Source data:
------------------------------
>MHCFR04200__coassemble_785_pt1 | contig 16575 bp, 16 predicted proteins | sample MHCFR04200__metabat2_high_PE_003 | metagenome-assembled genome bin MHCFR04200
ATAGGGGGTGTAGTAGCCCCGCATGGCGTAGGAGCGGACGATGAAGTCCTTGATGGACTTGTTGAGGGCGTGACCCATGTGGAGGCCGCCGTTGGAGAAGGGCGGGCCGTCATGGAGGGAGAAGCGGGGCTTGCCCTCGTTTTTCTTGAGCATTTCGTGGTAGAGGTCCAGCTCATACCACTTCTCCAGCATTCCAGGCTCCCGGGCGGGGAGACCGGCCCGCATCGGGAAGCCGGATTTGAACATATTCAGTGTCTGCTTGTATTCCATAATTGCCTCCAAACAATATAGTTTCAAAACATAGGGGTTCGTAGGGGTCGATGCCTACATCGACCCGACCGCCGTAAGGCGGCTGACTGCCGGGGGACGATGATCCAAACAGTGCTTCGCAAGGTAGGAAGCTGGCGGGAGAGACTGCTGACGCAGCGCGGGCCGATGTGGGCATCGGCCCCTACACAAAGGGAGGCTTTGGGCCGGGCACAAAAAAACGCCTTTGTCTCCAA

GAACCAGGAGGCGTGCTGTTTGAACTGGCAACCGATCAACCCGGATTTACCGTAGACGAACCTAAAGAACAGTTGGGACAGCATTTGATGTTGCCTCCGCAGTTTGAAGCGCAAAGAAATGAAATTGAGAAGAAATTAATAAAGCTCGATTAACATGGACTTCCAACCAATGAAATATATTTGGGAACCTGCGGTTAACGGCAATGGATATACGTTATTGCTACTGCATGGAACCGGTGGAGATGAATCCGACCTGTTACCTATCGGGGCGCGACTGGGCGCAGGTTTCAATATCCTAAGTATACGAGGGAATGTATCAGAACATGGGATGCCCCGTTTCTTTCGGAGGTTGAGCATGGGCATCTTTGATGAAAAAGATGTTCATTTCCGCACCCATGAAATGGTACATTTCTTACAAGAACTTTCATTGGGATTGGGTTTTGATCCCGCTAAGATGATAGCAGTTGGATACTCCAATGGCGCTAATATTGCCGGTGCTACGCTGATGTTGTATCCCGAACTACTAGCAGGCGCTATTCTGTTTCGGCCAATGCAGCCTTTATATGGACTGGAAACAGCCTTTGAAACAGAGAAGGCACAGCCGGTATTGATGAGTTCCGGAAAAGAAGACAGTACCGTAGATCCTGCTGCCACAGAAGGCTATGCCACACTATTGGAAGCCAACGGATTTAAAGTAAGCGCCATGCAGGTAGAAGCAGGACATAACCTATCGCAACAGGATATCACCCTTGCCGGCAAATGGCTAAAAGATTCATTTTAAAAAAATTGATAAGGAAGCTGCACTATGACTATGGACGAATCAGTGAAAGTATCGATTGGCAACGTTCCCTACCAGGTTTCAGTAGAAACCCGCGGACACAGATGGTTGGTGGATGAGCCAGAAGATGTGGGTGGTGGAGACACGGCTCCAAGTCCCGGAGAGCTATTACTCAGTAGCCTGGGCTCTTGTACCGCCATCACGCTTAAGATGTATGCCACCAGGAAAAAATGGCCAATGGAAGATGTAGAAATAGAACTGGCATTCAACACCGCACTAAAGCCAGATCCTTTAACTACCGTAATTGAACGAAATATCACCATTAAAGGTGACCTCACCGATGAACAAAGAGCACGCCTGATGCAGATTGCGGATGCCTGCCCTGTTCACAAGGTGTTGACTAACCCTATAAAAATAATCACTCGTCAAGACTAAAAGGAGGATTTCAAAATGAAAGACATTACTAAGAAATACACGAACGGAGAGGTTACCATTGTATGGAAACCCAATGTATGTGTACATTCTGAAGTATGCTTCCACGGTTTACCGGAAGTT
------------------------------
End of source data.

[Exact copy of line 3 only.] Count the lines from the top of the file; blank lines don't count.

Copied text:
GAACCAGGAGGCGTGCTGTTTGAACTGGCAACCGATCAACCCGGATTTACCGTAGACGAACCTAAAGAACAGTTGGGACAGCATTTGATGTTGCCTCCGCAGTTTGAAGCGCAAAGAAATGAAATTGAGAAGAAATTAATAAAGCTCGATTAACATGGACTTCCAACCAATGAAATATATTTGGGAACCTGCGGTTAACGGCAATGGATATACGTTATTGCTACTGCATGGAACCGGTGGAGATGAATCCGACCTGTTACCTATCGGGGCGCGACTGGGCGCAGGTTTCAATATCCTAAGTATACGAGGGAATGTATCAGAACATGGGATGCCCCGTTTCTTTCGGAGGTTGAGCATGGGCATCTTTGATGAAAAAGATGTTCATTTCCGCACCCATGAAATGGTACATTTCTTACAAGAACTTTCATTGGGATTGGGTTTTGATCCCGCTAAGATGATAGCAGTTGGATACTCCAATGGCGCTAATATTGCCGGTGCTACGCTGATGTTGTATCCCGAACTACTAGCAGGCGCTATTCTGTTTCGGCCAATGCAGCCTTTATATGGACTGGAAACAGCCTTTGAAACAGAGAAGGCACAGCCGGTATTGATGAGTTCCGGAAAAGAAGACAGTACCGTAGATCCTGCTGCCACAGAAGGCTATGCCACACTATTGGAAGCCAACGGATTTAAAGTAAGCGCCATGCAGGTAGAAGCAGGACATAACCTATCGCAACAGGATATCACCCTTGCCGGCAAATGGCTAAAAGATTCATTTTAAAAAAATTGATAAGGAAGCTGCACTATGACTATGGACGAATCAGTGAAAGTATCGATTGGCAACGTTCCCTACCAGGTTTCAGTAGAAACCCGCGGACACAGATGGTTGGTGGATGAGCCAGAAGATGTGGGTGGTGGAGACACGGCTCCAAGTCCCGGAGAGCTATTACTCAGTAGCCTGGGCTCTTGTACCGCCATCACGCTTAAGATGTATGCCACCAGGAAAAAATGGCCAATGGAAGATGTAGAAATAGAACTGGCATTCAACACCGCACTAAAGCCAGATCCTTTAACTACCGTAATTGAACGAAATATCACCATTAAAGGTGACCTCACCGATGAACAAAGAGCACGCCTGATGCAGATTGCGGATGCCTGCCCTGTTCACAAGGTGTTGACTAACCCTATAAAAATAATCACTCGTCAAGACTAAAAGGAGGATTTCAAAATGAAAGACATTACTAAGAAATACACGAACGGAGAGGTTACCATTGTATGGAAACCCAATGTATGTGTACATTCTGAAGTATGCTTCCACGGTTTACCGGAAGTT